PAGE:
So I did. The result is that there are lots of people on the Discovery Stage who I have no idea about whatsoever. You’ll have to look them up yourselves. I did go up and see the wonderful Kagoule, however, and also and some excellent female vocalists on the Friday and early Saturday including Kloe, Espa and Anne-Marie.
Friday afternoon brought the biggest surprise of the weekend (for many of us, me included, I’m ashamed to say), in the form of Barenaked Ladies, who arrived in the pouring rain to be met by a crow comprised almost entirely of mud covered teenagers and proceeded to take the place by storm, simply by adopting the old tactic of not allowing themselves to be phased and playing wonderfully well. An improvised rap about the Crispy Candy stall started the process and when the time came for the Big Bang Theory song everybody (and I mean everybody) sang along, despite the universe being in a distinctly cold damp state.
Sets from We Are Scientists, Peter Hook – “Manchester sends it love” – and DJ Sigma followed before the evening was brought to a close with a storming performance from rapper Tinie Tempah, who took the place by storm, warming the Yorkshire cockles and singeing a few eyebrows with a set that burst with energy right from the word go and never let up.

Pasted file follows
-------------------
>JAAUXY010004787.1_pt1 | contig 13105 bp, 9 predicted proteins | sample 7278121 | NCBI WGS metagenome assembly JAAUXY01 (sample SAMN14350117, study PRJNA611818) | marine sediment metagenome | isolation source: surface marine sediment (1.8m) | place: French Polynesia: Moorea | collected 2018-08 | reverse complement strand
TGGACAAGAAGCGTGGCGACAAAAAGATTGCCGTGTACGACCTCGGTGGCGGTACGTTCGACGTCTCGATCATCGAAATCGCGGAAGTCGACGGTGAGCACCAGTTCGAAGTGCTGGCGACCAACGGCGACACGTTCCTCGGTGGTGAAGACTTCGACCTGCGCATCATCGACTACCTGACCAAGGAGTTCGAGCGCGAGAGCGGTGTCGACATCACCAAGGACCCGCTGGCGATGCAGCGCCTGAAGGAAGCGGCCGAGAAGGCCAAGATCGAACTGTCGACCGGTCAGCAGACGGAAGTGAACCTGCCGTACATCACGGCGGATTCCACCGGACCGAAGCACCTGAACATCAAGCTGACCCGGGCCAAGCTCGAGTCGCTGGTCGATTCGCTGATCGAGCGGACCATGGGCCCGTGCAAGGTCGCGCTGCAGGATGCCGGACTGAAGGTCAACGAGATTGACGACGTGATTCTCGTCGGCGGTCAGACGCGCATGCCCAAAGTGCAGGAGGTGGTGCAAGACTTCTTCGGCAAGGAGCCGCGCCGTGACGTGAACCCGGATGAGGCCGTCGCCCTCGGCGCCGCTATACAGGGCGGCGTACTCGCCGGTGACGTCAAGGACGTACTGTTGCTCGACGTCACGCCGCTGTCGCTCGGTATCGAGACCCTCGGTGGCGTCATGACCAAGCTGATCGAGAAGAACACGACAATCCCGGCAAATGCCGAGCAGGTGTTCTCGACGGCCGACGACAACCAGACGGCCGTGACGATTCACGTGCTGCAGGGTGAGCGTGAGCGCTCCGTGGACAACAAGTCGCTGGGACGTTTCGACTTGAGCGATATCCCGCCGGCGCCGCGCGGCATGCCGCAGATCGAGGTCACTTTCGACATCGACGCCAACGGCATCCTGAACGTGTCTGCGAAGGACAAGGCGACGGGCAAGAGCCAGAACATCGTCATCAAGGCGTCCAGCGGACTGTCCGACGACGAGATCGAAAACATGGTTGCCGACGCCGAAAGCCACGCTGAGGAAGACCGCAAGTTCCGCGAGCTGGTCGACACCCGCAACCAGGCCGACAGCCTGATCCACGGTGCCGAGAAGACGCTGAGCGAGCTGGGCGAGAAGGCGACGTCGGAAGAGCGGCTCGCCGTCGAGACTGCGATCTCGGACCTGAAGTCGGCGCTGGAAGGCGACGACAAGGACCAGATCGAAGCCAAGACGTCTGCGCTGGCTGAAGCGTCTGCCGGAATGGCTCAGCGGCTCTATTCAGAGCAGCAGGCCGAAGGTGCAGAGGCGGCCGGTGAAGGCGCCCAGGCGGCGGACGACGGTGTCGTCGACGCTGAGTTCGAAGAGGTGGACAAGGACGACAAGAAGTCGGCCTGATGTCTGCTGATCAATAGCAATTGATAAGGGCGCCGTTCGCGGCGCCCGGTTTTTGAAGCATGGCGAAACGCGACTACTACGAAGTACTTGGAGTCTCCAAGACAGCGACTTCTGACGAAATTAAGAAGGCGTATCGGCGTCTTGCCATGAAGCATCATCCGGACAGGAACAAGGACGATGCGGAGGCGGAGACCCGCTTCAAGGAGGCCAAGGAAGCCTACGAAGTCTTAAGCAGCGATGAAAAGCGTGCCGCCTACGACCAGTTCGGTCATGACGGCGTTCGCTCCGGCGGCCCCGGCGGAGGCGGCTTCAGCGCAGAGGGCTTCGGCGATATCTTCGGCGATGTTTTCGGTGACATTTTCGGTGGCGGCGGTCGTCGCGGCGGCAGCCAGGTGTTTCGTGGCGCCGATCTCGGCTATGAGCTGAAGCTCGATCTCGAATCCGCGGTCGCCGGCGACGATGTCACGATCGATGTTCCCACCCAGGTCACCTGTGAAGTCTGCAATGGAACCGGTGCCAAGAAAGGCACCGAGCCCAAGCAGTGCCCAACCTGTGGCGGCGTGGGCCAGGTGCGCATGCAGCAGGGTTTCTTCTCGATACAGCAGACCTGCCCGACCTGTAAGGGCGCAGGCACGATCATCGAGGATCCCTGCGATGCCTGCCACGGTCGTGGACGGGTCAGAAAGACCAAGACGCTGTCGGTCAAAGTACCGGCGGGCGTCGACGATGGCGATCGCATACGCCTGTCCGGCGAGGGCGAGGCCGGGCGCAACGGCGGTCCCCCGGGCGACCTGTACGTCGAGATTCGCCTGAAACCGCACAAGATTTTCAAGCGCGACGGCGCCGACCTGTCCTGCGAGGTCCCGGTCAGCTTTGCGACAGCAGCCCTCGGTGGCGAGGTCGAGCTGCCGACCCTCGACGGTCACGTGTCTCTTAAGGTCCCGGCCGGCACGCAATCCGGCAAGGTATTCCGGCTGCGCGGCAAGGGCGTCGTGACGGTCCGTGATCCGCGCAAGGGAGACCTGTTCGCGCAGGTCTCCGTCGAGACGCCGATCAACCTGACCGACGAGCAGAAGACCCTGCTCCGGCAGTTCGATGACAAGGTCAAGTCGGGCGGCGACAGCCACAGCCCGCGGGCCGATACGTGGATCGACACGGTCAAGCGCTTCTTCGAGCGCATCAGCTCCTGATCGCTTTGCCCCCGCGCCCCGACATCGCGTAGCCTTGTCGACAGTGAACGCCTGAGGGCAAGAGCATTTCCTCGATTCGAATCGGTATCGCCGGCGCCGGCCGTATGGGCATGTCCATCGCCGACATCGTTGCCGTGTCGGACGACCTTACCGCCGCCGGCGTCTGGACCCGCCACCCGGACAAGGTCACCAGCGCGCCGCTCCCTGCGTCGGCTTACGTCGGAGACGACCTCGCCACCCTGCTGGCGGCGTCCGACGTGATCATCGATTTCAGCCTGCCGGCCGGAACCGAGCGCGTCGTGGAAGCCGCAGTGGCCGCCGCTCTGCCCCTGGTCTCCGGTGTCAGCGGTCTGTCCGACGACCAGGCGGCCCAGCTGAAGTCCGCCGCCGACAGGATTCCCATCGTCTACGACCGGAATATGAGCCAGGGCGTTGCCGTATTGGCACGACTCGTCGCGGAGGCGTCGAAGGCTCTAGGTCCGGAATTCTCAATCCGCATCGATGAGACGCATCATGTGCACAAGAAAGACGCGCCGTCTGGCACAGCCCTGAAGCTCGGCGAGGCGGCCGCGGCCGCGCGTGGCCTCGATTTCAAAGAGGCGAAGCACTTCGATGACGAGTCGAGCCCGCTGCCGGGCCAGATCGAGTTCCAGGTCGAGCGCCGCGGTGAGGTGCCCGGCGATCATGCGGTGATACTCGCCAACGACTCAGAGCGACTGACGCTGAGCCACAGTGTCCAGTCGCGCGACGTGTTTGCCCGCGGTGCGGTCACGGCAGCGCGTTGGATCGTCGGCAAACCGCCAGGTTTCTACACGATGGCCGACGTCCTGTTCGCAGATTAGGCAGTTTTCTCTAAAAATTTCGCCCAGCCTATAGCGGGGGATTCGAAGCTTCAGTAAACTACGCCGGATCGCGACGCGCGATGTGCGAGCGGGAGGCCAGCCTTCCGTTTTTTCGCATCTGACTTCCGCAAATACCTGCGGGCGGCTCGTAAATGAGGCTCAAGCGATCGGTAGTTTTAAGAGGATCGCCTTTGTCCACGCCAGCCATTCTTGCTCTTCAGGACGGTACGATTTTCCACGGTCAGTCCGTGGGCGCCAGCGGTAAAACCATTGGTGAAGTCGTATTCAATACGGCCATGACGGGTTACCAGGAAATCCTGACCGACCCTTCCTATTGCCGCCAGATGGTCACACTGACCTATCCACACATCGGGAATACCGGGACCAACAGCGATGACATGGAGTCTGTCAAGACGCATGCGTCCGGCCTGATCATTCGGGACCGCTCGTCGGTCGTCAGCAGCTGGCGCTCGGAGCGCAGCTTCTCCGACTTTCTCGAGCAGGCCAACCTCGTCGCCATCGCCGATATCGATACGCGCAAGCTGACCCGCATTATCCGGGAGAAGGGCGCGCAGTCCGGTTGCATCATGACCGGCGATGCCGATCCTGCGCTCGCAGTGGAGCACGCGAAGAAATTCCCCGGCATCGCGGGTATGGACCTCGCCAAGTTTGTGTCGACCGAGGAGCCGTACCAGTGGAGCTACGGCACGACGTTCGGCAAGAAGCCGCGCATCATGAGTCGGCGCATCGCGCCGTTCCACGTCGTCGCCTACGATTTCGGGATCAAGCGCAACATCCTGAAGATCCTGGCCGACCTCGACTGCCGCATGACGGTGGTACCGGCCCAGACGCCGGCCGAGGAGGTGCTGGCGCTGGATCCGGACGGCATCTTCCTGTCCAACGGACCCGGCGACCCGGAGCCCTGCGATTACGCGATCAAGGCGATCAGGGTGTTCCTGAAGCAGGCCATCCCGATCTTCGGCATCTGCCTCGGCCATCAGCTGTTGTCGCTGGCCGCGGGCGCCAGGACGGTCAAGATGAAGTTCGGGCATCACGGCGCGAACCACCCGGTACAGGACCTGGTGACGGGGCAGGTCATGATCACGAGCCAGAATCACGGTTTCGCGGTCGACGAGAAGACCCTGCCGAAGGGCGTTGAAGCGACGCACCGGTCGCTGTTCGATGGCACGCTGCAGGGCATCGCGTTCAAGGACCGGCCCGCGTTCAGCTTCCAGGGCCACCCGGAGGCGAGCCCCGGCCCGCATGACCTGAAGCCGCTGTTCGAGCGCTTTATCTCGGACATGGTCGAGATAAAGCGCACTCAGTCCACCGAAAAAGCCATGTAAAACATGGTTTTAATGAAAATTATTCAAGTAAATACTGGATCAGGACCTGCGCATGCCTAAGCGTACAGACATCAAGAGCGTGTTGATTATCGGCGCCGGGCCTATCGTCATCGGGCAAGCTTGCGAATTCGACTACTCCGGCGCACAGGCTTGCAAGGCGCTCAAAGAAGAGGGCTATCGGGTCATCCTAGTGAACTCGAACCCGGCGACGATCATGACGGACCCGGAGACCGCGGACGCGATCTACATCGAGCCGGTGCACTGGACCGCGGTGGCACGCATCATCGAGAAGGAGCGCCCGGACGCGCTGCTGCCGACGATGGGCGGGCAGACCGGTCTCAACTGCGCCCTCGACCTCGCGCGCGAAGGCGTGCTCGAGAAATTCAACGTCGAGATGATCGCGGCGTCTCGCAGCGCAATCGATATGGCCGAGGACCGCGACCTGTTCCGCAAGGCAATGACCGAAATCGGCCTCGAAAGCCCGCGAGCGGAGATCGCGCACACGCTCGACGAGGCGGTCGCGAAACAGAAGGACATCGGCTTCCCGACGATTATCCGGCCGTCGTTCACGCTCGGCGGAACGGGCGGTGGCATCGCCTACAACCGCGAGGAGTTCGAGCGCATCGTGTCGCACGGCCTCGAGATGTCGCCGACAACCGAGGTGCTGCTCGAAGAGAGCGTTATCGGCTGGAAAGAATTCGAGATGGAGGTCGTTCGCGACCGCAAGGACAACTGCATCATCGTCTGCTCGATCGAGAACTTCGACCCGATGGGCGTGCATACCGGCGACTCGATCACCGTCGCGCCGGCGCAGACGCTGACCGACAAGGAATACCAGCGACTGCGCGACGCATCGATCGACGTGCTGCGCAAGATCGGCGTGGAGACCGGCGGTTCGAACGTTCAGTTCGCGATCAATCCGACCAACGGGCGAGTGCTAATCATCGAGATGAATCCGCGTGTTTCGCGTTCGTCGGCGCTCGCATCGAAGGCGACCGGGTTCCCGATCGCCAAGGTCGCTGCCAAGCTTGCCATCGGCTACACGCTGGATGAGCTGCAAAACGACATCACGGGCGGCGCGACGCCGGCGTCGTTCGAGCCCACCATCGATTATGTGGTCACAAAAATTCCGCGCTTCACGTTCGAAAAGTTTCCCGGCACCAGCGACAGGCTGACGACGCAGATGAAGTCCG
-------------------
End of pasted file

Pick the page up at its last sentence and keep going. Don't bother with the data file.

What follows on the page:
Sunday arrived bright and cheerful although the grass in the arena was brown and the ground was soft underfoot. Clean Cut Kid made plenty of friends for themselves with their slightly Fleetwood/Jefferson stylings, then it was Black Grape, with both Shaun Ryder and Kermit on great form, bouncing jokes off each other and the crowd. By the end of their set the front was dancing again and they kept going for All Saints, whose reunion has already shown that they were a much better group than we really gave them credit for all those years ago. They’re certainly fondly remembered by young and less young. “We’ve been in this business over a hundred years,” Nicole pointed out (I think it was Nicole – they move so quick), “But this is our first ever mosh pit.” I get to a fair number of rock gigs but nowhere near enough pop and I didn’t even realize that I was an All Saints’ fan, but standing on the high path at Bingley listening to “Never Ever” and “Pure Shores” – they can’t take that away from me.
And to bring matters to a close? What a great choice Travis were – bringing their tour stage set with them and delivering a set that included all their hits, a bit of Philip Larkin and some impromptu climbing from guitarist Andy Dunlop, finishing up with “Why Does It Always Rain On Me?” The answer to which was, of course, that it doesn’t but you should have been here yesterday.
After the traditional fireworks, or before them if you had thousands of pictures to edit, we all trudged happily away from the best little festival in the North of England. Same time next year? Yes, please.